Blog

Discipleship


0

Jesus said to his first followers; “Go and make disciples of all nations, baptizing them in the name of the Father, and of the Son, and of the Holy Spirit, and teaching them to obey all that I have commanded you.” To be a disciple of Jesus means we’re learning to obey his commands each day of our lives. None of us are doing this fully, but the process of discipleship is undeniably to at least be growing in becoming more and more like Him. The aim of each Christian should be to live surrendered to Christ, trusting that His words are truth and that what he has planned is ultimately better for us than what we might have once planned out for ourselves.    

As I was preparing to speak on being teachable, this passage came to mind. Because I’ve been part of the church for a long time it’s easy for me to read this verse and ask the question, “Okay.. Am I actually teaching anyone to observe the things Jesus commanded? Could I make a list of names? Am I doing what Jesus called his followers to do?” But then the logical thought process leads to even more sobering questions like, “Am I learning to obey Jesus?”  “Do I live a life, that at least in some ways could model for others what it looks like to follow Jesus?”

Maybe for you the questions keep going. You might be thinking, “I don’t even really know what Jesus’ commands are, so I couldn’t even tell you if I’m obeying them.”

I would so strongly encourage you to think through these questions and talk about them with trusted friends.

Here’s some things I think are important for all of us to consider as we ask these big questions.  

Whether you’ve been walking with Jesus for 20 years, or if last week was your first time hearing about Jesus; it’s important to start with that last question and revisit it often. “What did Jesus command?” I forget a lot of the time. Though in any given moment I might be able to spout off some of his teaching it doesn’t mean that I’m regularly pondering his commands and it doesn’t mean that I’m actively changing my life and decision making process in light of them. For example the bible says that as christlike ones we’re to, “…consider others needs more significant than your own.” (Philippians 2:3) So what would aiming to obey this look like in our friendships, at work, and in our conversations?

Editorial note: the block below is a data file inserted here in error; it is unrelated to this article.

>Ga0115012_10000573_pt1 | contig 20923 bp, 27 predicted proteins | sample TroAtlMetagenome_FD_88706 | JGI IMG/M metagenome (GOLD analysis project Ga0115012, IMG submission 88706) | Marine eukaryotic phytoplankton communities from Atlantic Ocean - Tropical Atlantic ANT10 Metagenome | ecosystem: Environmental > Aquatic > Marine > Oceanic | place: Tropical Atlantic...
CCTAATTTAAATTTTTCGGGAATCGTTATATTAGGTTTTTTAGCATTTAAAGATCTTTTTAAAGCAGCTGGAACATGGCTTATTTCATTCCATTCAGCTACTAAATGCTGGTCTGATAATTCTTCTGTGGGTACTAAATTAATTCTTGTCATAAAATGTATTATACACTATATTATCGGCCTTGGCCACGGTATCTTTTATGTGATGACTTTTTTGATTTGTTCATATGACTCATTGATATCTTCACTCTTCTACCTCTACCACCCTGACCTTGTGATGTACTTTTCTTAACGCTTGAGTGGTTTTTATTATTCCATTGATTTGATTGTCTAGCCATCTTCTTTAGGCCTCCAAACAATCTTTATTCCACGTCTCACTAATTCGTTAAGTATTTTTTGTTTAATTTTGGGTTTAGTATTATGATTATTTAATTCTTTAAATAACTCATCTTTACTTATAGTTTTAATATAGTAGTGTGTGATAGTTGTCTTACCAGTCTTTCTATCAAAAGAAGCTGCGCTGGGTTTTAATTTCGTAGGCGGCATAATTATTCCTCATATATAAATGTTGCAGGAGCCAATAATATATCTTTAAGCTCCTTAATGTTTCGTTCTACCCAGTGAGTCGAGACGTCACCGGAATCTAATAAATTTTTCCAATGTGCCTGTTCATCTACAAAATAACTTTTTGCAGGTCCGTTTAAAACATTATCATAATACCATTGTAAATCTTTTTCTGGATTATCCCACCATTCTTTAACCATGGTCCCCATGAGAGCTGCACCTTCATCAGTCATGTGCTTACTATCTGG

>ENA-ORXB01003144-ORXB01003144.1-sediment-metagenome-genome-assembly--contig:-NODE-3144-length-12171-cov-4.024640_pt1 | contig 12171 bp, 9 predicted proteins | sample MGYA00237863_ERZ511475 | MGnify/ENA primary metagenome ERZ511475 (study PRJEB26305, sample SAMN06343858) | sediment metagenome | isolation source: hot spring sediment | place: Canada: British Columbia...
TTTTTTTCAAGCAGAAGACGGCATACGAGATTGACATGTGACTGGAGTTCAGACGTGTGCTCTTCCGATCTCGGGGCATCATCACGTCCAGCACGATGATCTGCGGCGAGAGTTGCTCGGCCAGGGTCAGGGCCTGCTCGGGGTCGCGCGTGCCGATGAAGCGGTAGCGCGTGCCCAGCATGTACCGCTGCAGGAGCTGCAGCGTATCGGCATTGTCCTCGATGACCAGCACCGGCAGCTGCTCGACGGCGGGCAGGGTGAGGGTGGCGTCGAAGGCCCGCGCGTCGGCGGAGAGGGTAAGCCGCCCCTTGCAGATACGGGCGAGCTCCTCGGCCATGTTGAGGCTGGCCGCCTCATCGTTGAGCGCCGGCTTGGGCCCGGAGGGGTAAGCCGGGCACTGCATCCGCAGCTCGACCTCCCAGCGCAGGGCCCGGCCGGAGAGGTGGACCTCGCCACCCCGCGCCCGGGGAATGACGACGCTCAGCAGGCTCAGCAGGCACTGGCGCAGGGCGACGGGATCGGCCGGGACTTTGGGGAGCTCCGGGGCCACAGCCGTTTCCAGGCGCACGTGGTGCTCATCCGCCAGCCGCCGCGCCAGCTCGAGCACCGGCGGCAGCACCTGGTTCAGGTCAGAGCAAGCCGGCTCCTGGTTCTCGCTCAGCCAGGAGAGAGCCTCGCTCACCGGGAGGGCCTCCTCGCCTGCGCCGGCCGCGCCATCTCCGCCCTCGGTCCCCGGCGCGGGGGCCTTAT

Jesus preached the most famous message in history and ended it by saying if you HEAR these things and put them into practice you're like a wise man who built on a solid foundation but if you HEAR and don't put these things into practice you're like a fool who built on a weak foundation. (Matthew 7:24-27) 

In the church we commonly say that those who've grown up in Christian homes have been given a solid foundation. However, Jesus makes it clear that hearing the right sermons and being taught the right things isn’t enough to guarantee a solid foundation that will endure the storms of life. Having a solid foundation comes from putting truth into practice. It's as we step out in obedience that we find life.

No matter where you’re at in your walk with God it’s so important to remember that his commands aren’t supposed to be a burden but they’re meant to lead you into freedom and real life. (1 John 5:3-5) We often think that doing whatever we want is freedom and yet God makes it clear that path will end up killing us. God’s call to follow is a call to life.

With this in mind begin to focus in on even just a few of Jesus’ commands and consider what obeying them would look like for you. Knowing that obeying His commands is meant to free you rather then enslave you should be motivating! 

Though none of us are perfect you may feel further along the road of walking with Jesus and living according to His word. If you are then God is calling you to disciple someone else. In simpler terms, God’s calling you to show/teach someone how to follow Jesus. I know this can feel like an awkward thing to pursue but Jesus is calling you to it so you’ve got to figure out what it looks like in your context!! I recommend reading “Multiply” by Francis Chan and “Saturate” by Jeff Vanderstelt if you’re wanting to step out in discipling others.  

Jeremy King